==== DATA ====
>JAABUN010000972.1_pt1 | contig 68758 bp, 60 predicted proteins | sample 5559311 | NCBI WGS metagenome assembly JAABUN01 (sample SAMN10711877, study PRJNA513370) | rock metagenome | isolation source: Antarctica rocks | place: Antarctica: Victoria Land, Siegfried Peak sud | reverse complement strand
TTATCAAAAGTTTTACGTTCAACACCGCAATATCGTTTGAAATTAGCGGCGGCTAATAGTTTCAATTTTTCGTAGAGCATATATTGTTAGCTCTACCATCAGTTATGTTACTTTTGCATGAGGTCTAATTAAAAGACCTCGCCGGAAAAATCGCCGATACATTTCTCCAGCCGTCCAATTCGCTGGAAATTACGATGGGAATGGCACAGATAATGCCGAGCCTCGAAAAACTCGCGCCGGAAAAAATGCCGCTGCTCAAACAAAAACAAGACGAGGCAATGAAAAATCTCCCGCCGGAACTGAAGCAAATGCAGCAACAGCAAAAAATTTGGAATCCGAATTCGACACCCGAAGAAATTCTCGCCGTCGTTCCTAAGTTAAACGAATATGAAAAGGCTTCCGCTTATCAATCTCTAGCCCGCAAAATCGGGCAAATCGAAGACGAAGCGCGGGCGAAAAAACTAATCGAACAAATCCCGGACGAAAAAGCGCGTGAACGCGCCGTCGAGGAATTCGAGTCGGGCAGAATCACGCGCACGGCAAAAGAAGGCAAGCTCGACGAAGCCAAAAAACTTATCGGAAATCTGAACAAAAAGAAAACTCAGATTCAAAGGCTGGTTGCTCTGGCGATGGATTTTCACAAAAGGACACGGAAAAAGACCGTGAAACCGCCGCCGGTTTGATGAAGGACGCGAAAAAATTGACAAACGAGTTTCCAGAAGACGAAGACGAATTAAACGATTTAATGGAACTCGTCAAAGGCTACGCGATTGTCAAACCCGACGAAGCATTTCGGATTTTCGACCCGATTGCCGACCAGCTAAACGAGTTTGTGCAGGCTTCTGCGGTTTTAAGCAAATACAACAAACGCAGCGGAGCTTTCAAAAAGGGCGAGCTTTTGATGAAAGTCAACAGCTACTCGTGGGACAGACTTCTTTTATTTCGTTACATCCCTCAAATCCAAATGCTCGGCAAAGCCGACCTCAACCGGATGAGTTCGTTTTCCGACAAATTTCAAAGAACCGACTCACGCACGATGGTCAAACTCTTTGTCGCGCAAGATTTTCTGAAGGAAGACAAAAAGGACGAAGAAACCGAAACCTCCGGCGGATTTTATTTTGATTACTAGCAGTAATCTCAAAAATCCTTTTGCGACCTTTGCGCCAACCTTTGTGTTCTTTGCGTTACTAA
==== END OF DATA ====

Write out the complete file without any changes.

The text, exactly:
>JAABUN010000972.1_pt1 | contig 68758 bp, 60 predicted proteins | sample 5559311 | NCBI WGS metagenome assembly JAABUN01 (sample SAMN10711877, study PRJNA513370) | rock metagenome | isolation source: Antarctica rocks | place: Antarctica: Victoria Land, Siegfried Peak sud | reverse complement strand
TTATCAAAAGTTTTACGTTCAACACCGCAATATCGTTTGAAATTAGCGGCGGCTAATAGTTTCAATTTTTCGTAGAGCATATATTGTTAGCTCTACCATCAGTTATGTTACTTTTGCATGAGGTCTAATTAAAAGACCTCGCCGGAAAAATCGCCGATACATTTCTCCAGCCGTCCAATTCGCTGGAAATTACGATGGGAATGGCACAGATAATGCCGAGCCTCGAAAAACTCGCGCCGGAAAAAATGCCGCTGCTCAAACAAAAACAAGACGAGGCAATGAAAAATCTCCCGCCGGAACTGAAGCAAATGCAGCAACAGCAAAAAATTTGGAATCCGAATTCGACACCCGAAGAAATTCTCGCCGTCGTTCCTAAGTTAAACGAATATGAAAAGGCTTCCGCTTATCAATCTCTAGCCCGCAAAATCGGGCAAATCGAAGACGAAGCGCGGGCGAAAAAACTAATCGAACAAATCCCGGACGAAAAAGCGCGTGAACGCGCCGTCGAGGAATTCGAGTCGGGCAGAATCACGCGCACGGCAAAAGAAGGCAAGCTCGACGAAGCCAAAAAACTTATCGGAAATCTGAACAAAAAGAAAACTCAGATTCAAAGGCTGGTTGCTCTGGCGATGGATTTTCACAAAAGGACACGGAAAAAGACCGTGAAACCGCCGCCGGTTTGATGAAGGACGCGAAAAAATTGACAAACGAGTTTCCAGAAGACGAAGACGAATTAAACGATTTAATGGAACTCGTCAAAGGCTACGCGATTGTCAAACCCGACGAAGCATTTCGGATTTTCGACCCGATTGCCGACCAGCTAAACGAGTTTGTGCAGGCTTCTGCGGTTTTAAGCAAATACAACAAACGCAGCGGAGCTTTCAAAAAGGGCGAGCTTTTGATGAAAGTCAACAGCTACTCGTGGGACAGACTTCTTTTATTTCGTTACATCCCTCAAATCCAAATGCTCGGCAAAGCCGACCTCAACCGGATGAGTTCGTTTTCCGACAAATTTCAAAGAACCGACTCACGCACGATGGTCAAACTCTTTGTCGCGCAAGATTTTCTGAAGGAAGACAAAAAGGACGAAGAAACCGAAACCTCCGGCGGATTTTATTTTGATTACTAGCAGTAATCTCAAAAATCCTTTTGCGACCTTTGCGCCAACCTTTGTGTTCTTTGCGTTACTAA